The world's first wiki where authorship really matters (Nature Genetics, 2008). Due credit and reputation for authors. Imagine a global collaborative knowledge base for original thoughts. Search thousands of articles and collaborate with scientists around the globe.

wikigene or wiki gene protein drug chemical gene disease author authorship tracking collaborative publishing evolutionary knowledge reputation system wiki2.0 global collaboration genes proteins drugs chemicals diseases compound
Hoffmann, R. A wiki for the life sciences where authorship matters. Nature Genetics (2008)

The human CSB (ERCC6) gene corrects the transcription-coupled repair defect in the CHO cell mutant UV61.

The human CSB gene, mutated in Cockayne's syndrome group B (partially defective in both repair and transcription) was previously cloned by virtue of its ability to correct the moderate UV sensitivity of the CHO mutant UV61. To determine whether the defect in UV61 is the hamster equivalent of Cockayne's syndrome, the RNA polymerase II transcription and DNA repair characteristics of a repair-proficient CHO cell line (AA8), UV61 and a CSB transfectant of UV61 were compared. In each cell line, formation and removal of UV-induced cyclobutane pyrimidine dimers (CPDs) were measured in the individual strands of the actively transcribed DHFR gene and in a transcriptionally inactive region downstream of DHFR. AA8 cells efficiently remove CPDs from the transcribed strand, but not from either the non-transcribed strand or the inactive region. There was no detectable repair of CPDs in any region of the genome in UV61. Transfection of the human CSB gene into UV61 restores the normal repair pattern (CPD removal in only the transcribed strand), demonstrating that the DNA repair defect in UV61 is homologous to that in Cockayne's syndrome (complementation group B) cells. However, we observe no significant deficiency in RNA polymerase II-mediated transcription in UV61, suggesting that the CSB protein has independent roles in DNA repair and RNA transcription pathways.[1]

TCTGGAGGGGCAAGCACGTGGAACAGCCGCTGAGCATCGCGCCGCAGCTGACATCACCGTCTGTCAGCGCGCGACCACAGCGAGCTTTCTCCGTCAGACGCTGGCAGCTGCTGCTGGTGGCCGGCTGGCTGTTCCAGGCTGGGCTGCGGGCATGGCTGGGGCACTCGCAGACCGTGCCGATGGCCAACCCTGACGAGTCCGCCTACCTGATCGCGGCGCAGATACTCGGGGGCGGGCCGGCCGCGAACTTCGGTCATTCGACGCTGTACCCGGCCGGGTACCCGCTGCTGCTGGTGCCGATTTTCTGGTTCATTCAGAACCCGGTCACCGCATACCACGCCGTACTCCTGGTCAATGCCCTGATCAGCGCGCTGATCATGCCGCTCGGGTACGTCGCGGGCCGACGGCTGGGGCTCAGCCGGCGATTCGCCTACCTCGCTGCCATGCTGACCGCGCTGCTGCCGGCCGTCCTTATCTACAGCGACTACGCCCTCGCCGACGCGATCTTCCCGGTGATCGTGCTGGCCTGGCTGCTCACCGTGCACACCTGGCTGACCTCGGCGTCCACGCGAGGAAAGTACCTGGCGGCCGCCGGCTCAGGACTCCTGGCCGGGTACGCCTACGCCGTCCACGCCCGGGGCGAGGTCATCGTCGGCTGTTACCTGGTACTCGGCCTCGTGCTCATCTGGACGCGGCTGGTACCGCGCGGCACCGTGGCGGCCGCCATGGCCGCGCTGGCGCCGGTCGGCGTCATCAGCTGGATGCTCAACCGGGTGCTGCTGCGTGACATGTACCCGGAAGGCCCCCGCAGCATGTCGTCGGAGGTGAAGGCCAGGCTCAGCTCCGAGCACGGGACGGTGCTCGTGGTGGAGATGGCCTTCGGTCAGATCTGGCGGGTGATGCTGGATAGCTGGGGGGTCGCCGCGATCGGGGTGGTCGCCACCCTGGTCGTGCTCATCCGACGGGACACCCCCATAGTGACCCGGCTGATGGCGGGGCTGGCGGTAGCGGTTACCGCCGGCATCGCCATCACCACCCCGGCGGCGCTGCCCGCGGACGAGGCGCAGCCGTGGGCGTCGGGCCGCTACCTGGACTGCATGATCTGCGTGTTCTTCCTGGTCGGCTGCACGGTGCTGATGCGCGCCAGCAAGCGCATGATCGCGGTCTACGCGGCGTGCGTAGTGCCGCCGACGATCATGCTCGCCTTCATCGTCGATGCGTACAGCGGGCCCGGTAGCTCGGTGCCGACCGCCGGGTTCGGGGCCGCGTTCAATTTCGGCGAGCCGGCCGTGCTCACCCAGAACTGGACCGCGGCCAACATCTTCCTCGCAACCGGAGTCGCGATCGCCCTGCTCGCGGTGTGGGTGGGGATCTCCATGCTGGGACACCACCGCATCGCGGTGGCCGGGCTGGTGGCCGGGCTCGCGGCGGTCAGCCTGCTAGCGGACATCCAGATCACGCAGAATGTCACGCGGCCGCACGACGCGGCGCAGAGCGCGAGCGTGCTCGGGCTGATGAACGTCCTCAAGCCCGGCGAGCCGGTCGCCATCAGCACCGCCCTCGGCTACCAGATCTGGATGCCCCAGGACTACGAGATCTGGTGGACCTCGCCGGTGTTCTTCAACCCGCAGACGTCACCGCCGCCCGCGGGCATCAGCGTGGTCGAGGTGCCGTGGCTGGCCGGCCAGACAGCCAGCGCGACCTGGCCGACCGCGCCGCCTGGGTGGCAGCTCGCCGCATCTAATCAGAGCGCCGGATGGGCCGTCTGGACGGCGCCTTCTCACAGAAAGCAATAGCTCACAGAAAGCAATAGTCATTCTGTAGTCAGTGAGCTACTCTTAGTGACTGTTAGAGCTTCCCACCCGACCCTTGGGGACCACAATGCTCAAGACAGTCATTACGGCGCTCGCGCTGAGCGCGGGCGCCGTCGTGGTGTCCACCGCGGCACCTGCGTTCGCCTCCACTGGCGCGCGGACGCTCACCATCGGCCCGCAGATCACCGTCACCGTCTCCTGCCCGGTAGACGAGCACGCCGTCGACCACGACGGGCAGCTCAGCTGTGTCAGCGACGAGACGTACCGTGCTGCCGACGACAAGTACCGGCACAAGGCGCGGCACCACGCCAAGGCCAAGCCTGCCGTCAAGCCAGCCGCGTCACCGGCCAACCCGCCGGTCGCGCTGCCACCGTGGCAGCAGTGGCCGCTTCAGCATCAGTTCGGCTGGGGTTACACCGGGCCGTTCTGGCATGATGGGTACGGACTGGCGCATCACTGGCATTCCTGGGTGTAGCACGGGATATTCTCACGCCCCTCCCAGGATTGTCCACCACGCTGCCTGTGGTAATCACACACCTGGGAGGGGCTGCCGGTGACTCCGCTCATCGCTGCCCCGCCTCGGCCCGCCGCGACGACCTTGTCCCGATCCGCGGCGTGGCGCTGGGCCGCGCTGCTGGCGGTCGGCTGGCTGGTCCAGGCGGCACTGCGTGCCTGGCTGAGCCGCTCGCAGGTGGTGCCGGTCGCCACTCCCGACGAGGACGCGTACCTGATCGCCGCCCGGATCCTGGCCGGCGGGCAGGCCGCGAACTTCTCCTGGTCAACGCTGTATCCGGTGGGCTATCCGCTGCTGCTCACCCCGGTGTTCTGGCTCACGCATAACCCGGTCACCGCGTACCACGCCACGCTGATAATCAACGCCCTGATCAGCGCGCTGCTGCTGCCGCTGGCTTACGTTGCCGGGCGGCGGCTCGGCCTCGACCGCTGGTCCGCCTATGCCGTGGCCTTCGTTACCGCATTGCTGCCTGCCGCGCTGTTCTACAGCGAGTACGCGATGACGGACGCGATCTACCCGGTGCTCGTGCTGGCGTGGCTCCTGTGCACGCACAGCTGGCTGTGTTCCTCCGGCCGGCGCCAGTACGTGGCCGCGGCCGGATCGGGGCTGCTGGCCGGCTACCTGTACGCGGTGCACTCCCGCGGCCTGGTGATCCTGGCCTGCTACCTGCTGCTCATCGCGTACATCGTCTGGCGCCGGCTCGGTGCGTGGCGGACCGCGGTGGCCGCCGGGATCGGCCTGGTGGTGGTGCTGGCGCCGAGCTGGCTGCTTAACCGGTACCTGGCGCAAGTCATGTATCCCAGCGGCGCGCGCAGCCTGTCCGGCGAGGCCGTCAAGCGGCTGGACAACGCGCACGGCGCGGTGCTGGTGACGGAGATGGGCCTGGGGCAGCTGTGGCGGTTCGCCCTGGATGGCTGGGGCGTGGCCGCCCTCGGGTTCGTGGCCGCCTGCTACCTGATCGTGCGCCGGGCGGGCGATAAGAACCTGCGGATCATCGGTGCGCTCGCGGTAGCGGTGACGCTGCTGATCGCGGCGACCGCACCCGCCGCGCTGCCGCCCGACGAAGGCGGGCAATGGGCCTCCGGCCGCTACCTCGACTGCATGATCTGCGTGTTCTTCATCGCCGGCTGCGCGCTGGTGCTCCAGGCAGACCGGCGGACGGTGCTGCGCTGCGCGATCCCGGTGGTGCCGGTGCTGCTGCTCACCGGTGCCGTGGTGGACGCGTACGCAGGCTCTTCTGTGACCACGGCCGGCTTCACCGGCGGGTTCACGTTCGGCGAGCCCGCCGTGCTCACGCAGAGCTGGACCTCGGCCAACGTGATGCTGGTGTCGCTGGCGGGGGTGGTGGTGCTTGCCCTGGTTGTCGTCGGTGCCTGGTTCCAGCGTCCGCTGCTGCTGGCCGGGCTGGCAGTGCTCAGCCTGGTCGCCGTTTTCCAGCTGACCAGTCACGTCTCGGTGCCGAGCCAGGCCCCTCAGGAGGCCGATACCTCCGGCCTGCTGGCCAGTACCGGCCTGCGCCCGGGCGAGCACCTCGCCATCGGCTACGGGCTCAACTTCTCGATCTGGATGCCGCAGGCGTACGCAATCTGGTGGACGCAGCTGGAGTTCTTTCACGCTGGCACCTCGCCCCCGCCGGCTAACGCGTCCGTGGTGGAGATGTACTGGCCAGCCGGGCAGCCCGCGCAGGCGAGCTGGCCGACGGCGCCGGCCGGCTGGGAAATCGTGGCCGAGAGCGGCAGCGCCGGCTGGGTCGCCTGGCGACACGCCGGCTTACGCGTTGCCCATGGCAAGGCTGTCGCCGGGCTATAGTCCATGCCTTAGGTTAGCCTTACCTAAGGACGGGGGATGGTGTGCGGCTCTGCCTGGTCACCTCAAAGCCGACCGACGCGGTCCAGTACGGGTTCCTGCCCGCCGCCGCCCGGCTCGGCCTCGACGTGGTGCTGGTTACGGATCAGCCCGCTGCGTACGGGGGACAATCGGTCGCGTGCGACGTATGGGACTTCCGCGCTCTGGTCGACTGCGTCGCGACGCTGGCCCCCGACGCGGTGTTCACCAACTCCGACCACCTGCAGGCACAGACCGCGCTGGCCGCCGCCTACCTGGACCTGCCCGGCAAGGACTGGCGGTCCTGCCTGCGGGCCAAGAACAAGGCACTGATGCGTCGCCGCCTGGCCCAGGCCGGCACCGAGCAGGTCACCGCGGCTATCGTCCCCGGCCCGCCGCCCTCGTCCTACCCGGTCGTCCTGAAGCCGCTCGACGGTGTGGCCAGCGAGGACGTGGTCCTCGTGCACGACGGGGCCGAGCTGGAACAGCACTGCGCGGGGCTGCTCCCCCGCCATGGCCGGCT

WikiGenes - Universities